In addition to this process, Connected Tennessee has distributed more than 2,100 computers to children, families and community-based organizations through its Computers 4 Kids program. In October, Connected Tennessee’s Computers 4 Kids program was awarded a “community service” award at the 7th annual TechStar Awards in Kingsport, Tenn. The honor was given for the program’s commitment of time and resources to improve the community through technology.

Following the success of state-based programs like Connected Tennessee’s Computer 4 Kids, Connected Nation and several leading technology companies including Intel, Fujitsu, Velocity Micro and ZT Systems announced in August the creation of Every Citizen Online (SM), a public-private partnership program that will enable computer ownership and broadband use in low-income and unconnected homes throughout the United States.

The program will help vulnerable populations overcome the top barriers to adoption: broadband awareness and training, computer ownership and subscription affordability.

Joining together technology companies and local entities, the program will provide digital literacy and help unconnected consumers purchase a new broadband-enabled computer using an instant rebate, bundled with a year of discounted broadband service.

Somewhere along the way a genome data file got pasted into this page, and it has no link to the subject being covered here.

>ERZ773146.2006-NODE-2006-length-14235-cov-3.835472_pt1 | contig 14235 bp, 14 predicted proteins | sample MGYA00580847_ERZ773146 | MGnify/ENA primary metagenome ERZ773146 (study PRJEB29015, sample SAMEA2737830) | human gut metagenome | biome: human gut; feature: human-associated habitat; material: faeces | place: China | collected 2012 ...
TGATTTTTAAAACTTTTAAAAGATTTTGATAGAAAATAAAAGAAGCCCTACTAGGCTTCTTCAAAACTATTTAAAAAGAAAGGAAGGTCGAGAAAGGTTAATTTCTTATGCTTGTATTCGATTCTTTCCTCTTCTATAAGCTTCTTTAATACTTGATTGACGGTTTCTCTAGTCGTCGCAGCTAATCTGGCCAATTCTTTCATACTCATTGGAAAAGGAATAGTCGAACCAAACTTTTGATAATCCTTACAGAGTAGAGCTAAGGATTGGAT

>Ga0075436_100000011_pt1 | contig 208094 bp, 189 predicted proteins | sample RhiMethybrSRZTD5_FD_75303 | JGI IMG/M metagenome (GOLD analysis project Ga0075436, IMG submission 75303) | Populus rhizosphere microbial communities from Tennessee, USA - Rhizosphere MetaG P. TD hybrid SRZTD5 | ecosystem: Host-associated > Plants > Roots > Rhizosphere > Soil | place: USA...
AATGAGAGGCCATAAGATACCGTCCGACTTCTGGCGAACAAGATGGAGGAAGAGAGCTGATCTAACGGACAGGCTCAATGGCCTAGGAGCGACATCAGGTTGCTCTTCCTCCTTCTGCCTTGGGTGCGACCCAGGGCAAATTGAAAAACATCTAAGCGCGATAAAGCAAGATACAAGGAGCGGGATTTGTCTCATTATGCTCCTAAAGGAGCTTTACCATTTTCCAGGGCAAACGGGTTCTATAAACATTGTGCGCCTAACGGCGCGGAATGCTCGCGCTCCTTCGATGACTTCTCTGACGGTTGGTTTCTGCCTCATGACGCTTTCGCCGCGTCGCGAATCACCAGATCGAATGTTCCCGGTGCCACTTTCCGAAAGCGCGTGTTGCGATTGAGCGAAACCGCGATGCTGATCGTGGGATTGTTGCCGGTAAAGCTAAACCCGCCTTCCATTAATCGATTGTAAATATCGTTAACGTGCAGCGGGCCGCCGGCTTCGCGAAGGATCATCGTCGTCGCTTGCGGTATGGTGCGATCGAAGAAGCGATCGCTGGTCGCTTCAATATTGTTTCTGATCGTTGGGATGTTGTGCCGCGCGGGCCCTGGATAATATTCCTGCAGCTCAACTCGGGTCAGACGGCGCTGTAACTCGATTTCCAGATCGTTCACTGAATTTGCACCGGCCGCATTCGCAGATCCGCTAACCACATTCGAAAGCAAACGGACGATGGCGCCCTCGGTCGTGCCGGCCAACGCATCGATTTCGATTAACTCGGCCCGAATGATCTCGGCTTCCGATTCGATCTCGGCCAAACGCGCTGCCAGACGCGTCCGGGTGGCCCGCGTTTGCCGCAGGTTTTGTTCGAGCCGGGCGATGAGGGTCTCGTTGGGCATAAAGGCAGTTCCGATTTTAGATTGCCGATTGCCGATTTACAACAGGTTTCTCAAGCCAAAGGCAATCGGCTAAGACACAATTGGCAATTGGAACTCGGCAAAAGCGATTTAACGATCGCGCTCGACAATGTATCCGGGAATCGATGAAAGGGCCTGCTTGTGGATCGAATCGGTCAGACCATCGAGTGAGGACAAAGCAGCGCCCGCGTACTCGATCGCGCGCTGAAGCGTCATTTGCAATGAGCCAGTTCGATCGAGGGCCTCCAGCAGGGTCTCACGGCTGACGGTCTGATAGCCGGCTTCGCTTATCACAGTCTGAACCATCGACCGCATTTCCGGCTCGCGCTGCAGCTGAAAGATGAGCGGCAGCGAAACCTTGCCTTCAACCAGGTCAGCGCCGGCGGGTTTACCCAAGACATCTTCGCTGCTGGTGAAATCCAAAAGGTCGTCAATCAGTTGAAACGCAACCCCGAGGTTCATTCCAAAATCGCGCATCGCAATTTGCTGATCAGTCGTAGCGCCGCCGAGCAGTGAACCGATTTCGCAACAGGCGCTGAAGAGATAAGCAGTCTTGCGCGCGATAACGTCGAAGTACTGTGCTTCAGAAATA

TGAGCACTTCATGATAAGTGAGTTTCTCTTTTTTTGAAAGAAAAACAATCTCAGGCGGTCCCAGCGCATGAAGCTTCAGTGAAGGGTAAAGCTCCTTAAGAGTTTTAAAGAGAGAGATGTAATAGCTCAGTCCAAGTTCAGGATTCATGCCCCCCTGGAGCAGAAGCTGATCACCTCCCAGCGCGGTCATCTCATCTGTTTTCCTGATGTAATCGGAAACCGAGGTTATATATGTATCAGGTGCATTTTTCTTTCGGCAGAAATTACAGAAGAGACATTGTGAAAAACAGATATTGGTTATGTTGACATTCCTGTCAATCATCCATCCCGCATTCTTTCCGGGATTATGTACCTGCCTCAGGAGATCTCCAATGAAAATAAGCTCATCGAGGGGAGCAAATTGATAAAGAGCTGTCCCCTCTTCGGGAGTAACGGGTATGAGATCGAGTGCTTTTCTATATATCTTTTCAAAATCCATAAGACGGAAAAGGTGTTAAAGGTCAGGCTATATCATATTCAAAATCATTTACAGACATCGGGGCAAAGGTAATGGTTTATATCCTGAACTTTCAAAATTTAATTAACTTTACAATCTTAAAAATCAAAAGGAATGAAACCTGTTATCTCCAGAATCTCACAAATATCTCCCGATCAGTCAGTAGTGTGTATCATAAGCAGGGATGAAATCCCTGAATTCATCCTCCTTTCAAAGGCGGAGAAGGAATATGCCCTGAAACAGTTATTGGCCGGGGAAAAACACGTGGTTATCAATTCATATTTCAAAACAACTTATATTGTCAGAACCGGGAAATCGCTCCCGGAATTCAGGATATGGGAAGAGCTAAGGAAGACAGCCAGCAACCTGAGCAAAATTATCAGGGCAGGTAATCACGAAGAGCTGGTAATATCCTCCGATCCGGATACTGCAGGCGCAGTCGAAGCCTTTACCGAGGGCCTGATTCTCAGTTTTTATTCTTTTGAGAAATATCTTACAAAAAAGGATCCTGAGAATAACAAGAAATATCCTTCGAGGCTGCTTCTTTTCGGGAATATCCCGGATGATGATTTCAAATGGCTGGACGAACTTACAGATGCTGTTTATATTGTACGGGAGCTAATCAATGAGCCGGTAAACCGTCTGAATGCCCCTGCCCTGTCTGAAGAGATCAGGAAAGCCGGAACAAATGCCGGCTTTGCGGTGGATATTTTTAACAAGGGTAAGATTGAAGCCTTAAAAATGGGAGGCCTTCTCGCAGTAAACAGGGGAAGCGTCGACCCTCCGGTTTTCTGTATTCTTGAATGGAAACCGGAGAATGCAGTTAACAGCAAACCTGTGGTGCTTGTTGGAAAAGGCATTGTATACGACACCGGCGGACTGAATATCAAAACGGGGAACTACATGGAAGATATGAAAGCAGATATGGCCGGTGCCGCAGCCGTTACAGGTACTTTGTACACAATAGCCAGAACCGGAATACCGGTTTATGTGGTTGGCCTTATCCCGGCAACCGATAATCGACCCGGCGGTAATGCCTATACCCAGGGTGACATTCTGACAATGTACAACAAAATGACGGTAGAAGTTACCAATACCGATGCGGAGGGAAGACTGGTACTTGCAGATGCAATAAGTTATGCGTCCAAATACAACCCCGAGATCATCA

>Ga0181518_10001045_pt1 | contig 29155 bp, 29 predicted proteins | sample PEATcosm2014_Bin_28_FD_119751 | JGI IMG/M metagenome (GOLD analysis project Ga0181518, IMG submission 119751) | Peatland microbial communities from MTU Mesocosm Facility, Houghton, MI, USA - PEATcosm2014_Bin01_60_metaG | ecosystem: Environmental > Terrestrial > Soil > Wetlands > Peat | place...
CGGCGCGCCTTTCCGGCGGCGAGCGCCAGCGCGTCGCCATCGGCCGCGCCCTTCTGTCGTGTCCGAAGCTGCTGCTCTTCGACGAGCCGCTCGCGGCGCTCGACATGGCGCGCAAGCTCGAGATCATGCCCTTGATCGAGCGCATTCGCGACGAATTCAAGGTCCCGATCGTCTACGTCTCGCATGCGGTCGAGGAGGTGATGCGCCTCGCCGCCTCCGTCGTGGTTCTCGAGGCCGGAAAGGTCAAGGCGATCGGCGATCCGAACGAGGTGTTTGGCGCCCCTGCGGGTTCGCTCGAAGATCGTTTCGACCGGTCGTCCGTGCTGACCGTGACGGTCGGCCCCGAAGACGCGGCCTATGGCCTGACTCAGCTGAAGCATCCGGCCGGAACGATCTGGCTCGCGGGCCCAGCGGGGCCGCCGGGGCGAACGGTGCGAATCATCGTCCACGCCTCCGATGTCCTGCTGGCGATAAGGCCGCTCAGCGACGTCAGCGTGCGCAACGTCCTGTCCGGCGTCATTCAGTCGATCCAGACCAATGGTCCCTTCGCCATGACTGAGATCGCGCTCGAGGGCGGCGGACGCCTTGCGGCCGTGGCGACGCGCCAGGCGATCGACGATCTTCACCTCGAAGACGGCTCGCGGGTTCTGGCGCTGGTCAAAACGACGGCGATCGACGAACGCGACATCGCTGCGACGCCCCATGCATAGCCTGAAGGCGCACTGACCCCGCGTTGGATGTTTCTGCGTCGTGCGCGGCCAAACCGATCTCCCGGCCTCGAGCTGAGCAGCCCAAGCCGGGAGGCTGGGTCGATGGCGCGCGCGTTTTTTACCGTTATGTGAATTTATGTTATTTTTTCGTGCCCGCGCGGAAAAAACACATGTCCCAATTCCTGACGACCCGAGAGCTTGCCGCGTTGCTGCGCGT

Related Links:

Press Release:
Connected Nation Partners with Technology Leaders to Apply for Broadband Stimulus Funds to Connect More U.S. Households

About: Every Citizen Online (SM)

Whitepaper: Investing in Sustainable Broadband Adoption (PDF)

News Article: Intel's Maloney talks beer and broadband (The Hill, 10/29/09)

News Article:
Q&A with Brian Meffford, CEO, Connected Nation About Every Citizen Online (Wireless Government Report, 12/07/09)

News Article:

News Article: Intel, Dell, Fujitsu Partner with Nonprofit to Increase Low-income Internet Access (The Daily Tell, 08/18/09)

News Article: Connected Nation, Technology Stalwarts Launch Every Citizen Online (Cherokeean Hearld, 08/19/09)

News Article: Connected Nation: Access Not the Biggest Problem (TMCNet, 08/14/09)

News Article: Intel, Dell Join Nonprofit To Bring Cheap Internet Svc To Poor (Dow Jones Newswire via The Wall Street Journal, 08/13/09)

View press release

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Monday, December 7, 2009

Connect Kansas Grant Funding Announced in News Conference

Today, Kansas Lt. Governor Troy Findley and Kansas Department of Commerce Secretary Bill Thornton hosted a news conference to unveil Kansas’ $2 million federal grant for the Connect Kansas rural broadband initiative.

Connected Nation has been chosen by the Department of Commerce to assist with the state’s mapping and planning activities. In addition, the Information Network of Kansas and the Kansas Farm Bureau have provided required matching grant funds.

To learn more, visit Connect Kansas’
Web site or the CN news blog.